Seeing the two columns and the shattered visage side by side, the words of


Percy Bysshe Shelley pelted my brain. Was this the site of his inspiration for “Ozymandias”? It is possible, but my research did not confirm this. Nonetheless, I made posters of these pictures with Shelley’s words between them, as a reminder of the ephemeral nature of man’s sovereignty.

I’ve published on this topic years ago, but considering the egomaniacal mindsets of many of our world leaders today, I am updating this post in the hope of jolting some complacency out of some constituents. Enjoy the poem.


I met a traveller from an antique land
Who said: Two vast and trunkless legs of stone
Stand in the desert. Near them on the sand,
Half sunk, a shatter’d visage lies, whose frown
And wrinkled lip and sneer of cold command
Tell that its sculptor well those passions read
Which yet survive, stamp’d on these lifeless things,
The hand that mock’d them and the heart that fed.
And on the pedestal these words appear:
“My name is Ozymandias, king of kings:
Look on my works, ye Mighty, and despair!”
Nothing beside remains: round the decay
Of that colossal wreck, boundless and bare,
The lone and level sands stretch far away 
                                     Percy Bysshe Shelly


El pianto de l’emigrante

La onda la va, la onda la vien
E nel pasar
La me impronta la ga cancelà

Ritorno al me paese
Cerco le me raise
Alberi trapiantai
Fruta straniera

Nel cimitero, là sul muro
Xe la foto de me papa
Pescador el xera
El mar lo ga soterà

Dondelando ne la cuna de la onda
La pace el ga trovà
Nel mar ch’el gavea amà

El me tronco ormai
Ga meso raise
En un novo campo
La so fruta in fior
Ga bisogno de me amor

Lontan mi son
Da quel paese incantado
Ma la onda me ciama
La voce nel vento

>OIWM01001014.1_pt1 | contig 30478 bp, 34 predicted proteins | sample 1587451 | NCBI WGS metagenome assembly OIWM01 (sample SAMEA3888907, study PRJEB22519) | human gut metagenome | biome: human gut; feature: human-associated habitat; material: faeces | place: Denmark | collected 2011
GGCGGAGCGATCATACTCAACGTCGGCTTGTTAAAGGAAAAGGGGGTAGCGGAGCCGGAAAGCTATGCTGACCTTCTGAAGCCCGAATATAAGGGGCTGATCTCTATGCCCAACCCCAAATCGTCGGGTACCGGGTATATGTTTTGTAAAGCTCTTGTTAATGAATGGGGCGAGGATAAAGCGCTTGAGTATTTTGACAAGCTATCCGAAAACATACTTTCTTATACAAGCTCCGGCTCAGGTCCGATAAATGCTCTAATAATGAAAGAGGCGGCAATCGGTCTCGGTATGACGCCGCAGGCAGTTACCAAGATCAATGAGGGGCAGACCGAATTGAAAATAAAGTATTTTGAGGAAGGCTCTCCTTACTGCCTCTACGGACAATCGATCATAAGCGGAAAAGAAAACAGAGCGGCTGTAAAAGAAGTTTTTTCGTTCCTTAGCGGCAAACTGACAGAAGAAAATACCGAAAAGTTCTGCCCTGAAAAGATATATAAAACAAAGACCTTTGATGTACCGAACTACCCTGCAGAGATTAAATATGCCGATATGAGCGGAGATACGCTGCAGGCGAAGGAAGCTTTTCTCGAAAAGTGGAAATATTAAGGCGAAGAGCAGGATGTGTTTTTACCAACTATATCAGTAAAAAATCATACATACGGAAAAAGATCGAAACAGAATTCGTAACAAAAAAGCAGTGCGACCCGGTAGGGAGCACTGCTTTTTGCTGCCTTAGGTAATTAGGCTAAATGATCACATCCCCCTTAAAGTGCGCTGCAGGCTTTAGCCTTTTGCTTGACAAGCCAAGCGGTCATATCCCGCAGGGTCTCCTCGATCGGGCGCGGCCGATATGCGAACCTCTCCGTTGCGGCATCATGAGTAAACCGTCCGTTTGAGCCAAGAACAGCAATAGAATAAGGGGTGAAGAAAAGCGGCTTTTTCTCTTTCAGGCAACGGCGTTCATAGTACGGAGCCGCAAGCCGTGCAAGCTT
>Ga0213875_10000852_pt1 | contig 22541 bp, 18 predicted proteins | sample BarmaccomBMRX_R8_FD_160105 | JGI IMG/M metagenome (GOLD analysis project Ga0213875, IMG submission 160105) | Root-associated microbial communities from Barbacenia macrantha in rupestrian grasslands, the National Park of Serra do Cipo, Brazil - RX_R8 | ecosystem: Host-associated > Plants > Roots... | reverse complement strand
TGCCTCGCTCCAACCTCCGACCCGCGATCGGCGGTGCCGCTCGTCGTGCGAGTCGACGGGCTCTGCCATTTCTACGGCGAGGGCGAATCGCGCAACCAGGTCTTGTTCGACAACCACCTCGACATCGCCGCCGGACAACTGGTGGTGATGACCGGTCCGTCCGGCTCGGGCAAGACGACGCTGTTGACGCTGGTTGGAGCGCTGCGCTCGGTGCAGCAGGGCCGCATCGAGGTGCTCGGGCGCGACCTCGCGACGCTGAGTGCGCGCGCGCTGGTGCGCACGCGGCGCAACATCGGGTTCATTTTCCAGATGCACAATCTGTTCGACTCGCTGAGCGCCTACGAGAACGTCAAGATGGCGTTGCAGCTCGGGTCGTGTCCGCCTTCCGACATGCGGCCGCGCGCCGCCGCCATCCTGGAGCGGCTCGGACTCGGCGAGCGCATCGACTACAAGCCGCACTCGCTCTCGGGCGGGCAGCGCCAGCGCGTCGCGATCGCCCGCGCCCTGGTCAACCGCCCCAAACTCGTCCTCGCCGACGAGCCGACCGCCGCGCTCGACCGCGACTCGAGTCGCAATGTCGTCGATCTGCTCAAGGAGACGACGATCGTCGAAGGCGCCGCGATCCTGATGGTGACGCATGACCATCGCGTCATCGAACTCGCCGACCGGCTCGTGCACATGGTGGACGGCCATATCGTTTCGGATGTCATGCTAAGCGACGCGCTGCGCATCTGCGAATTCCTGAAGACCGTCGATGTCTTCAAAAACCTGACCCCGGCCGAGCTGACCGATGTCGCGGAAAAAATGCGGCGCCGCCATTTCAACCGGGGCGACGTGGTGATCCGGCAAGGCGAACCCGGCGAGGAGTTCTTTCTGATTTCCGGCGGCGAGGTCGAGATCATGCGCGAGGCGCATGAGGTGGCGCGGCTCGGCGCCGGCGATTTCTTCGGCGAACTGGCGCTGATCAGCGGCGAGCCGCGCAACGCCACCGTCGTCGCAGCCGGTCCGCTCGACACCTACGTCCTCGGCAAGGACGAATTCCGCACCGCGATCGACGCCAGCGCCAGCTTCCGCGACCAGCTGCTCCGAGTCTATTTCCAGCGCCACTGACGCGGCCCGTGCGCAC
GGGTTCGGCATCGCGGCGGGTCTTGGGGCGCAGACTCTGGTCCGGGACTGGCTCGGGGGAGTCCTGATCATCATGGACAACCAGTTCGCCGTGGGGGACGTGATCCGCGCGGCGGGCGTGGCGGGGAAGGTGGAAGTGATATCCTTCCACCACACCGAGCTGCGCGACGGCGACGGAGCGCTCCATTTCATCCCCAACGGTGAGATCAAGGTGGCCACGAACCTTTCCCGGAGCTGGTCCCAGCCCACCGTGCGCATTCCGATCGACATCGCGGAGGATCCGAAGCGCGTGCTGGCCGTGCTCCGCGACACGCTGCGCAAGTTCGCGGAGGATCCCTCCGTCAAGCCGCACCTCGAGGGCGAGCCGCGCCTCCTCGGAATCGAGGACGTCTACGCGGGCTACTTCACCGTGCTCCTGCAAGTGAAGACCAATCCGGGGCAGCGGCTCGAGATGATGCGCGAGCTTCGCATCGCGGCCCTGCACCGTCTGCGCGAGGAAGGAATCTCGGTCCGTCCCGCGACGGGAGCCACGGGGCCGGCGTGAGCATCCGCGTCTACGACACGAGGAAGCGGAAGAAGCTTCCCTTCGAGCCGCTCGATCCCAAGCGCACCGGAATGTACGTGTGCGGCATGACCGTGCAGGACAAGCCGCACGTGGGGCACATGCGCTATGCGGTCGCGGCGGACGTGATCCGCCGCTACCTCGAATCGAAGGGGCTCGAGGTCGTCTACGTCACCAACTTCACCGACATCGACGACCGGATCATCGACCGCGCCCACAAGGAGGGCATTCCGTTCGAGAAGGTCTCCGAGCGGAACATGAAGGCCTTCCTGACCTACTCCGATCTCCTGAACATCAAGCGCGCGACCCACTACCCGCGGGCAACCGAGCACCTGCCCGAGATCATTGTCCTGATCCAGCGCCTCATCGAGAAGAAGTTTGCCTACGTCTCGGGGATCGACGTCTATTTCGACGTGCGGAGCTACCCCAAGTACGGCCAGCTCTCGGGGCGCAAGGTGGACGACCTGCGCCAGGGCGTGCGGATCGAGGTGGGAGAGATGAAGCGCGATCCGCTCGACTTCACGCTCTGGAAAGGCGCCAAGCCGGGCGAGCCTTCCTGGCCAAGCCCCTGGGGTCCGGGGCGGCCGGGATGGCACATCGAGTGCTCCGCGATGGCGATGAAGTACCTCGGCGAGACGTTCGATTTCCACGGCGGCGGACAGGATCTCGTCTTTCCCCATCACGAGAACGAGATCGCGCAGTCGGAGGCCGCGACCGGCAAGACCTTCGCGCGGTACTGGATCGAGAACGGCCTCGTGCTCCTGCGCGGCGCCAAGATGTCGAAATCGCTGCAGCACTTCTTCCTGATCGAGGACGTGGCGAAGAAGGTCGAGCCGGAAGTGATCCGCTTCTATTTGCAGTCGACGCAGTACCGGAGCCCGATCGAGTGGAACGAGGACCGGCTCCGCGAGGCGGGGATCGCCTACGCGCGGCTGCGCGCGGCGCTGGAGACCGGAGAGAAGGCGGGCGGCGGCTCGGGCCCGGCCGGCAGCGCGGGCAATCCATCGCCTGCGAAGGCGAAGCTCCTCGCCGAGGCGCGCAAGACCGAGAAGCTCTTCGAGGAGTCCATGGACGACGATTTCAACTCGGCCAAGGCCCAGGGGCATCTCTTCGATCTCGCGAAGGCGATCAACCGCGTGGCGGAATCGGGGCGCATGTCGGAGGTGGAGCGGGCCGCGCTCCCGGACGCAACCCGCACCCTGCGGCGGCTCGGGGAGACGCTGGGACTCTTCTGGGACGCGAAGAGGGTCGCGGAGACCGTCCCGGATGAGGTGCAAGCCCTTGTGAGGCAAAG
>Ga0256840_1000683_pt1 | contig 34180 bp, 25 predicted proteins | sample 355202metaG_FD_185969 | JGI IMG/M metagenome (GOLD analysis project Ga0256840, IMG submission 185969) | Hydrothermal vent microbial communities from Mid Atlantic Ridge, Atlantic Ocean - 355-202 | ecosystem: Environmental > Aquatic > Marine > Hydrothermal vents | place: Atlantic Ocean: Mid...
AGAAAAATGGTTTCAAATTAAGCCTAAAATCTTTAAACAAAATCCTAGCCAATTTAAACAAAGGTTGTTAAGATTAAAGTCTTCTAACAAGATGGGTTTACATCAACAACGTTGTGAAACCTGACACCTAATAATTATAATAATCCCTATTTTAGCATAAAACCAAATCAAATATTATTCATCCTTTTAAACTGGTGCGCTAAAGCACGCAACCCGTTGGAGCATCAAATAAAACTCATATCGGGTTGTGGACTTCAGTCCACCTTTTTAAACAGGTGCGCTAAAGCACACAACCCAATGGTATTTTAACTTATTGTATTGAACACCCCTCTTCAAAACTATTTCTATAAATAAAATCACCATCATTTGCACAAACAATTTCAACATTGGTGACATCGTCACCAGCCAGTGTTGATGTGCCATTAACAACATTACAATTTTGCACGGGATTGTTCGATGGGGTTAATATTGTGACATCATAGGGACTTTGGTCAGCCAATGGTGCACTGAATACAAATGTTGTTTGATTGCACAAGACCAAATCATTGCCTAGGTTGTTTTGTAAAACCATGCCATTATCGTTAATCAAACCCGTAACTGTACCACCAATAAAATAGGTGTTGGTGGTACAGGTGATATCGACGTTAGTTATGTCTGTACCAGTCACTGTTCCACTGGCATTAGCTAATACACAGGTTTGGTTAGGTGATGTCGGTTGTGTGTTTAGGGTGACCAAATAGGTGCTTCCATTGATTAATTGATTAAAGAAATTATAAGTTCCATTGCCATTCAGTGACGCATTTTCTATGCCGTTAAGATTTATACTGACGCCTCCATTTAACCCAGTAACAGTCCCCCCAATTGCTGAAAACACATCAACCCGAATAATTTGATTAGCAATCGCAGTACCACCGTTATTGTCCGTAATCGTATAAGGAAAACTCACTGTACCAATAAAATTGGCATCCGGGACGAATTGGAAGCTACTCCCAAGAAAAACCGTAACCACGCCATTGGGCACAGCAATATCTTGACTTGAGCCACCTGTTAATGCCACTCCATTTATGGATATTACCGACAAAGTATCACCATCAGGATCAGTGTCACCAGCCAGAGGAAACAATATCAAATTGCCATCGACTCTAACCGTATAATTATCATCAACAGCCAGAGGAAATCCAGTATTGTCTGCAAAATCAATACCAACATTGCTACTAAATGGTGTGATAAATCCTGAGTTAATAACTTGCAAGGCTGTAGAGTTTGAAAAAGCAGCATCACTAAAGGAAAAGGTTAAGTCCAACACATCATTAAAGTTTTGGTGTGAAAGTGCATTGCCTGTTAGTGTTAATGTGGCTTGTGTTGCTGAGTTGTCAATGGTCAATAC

Atraversa un continente
E anca el tempo

Xe el canto de le sirene
Che me tormenta el cor
Un cor distante
Che me ciama al me suol

La onda va, la onda vien
E nel pasar
La me impronta la ga cancelà

What Poetry Can Do for You

Poetry does not exist. Music does not exist. What? You scream, “I listen to music every day.” True. But, can you touch poetry? Can you touch music? No. They touch you the moment you make time for them because these art forms exist only in time. Without you making the time for poetry and music, they are just notes and words in print. For these art forms to exist, you must bring them to life by taking the time to listen to them. Without you making the time for poetry and music, they are just notes and words in print.

The forest and the tree—Someone (other than you) might ask: Does a forest exist if nobody sees it? The answer is a loud “Yes” because the forest, as a collective of trees, has mass; it exists in the physical world and, as that, it exerts a force on you and its environment. Poetry and music have no mass; they have sound that can only be heard if you open yourself to it, if you make time for it. It’s like taking a walk in the forest. It promises nothing and gives you life. Read poetry because it makes clear to you all the mysteries in life, all the things you don’t understand. Read poetry because it opens your mind and, all of a sudden, you hear yourself say, “That’s exactly how I feel.”

Have you ever seen the desert flowers in bloom, a field of California golden poppies, or a field of yellow daffodils or white daisies and remained unaffected? Poetry allows you to see things in a way that you’ve never seen before. Just try reading William Wordsworth’s “I Wandered Lonely as a Cloud” without being moved by it. Go ahead, open this link and listen to the poem being read. Your investment of three minutes and twenty-seven seconds will be well rewarded.

Why read poetry? Because poetry is the true truth. It discovers the depth of you. In the words of the Spanish Poet Antonio Machado,

No es el yo fundamental
eso que busca el poeta,
sino el tú esencial.

It’s not the fundamental “I” that the poet seeks, but the essential “you.”

This page is dedicated to my selection of one poem a week. You will receive the poem of the week every Sunday evening or Monday morning. The reader’s job is to read the same poem every day of the week. If you can find a recording of the poem, listen to it.  But, always, read it aloud, let it touch you and let it enter your being until it moves you. Here’s a short one to make you think:

First Fig

My candle burns at both ends;
It will not last the night;
But ah, my foes, and oh, my friends—
It gives a lovely light!
                          Edna St. Vincent Millay

And here’s another one to make you a child again.


I made myself a snowball
As perfect as could be.
I thought I’d keep it as a pet
And let it sleep with me.

I made it some pajamas
And a pillow for its head.
Then last night it ran away,
But first it wet the bed.
Shel Silverstein

And, oh, there are so many to help you understand and grow.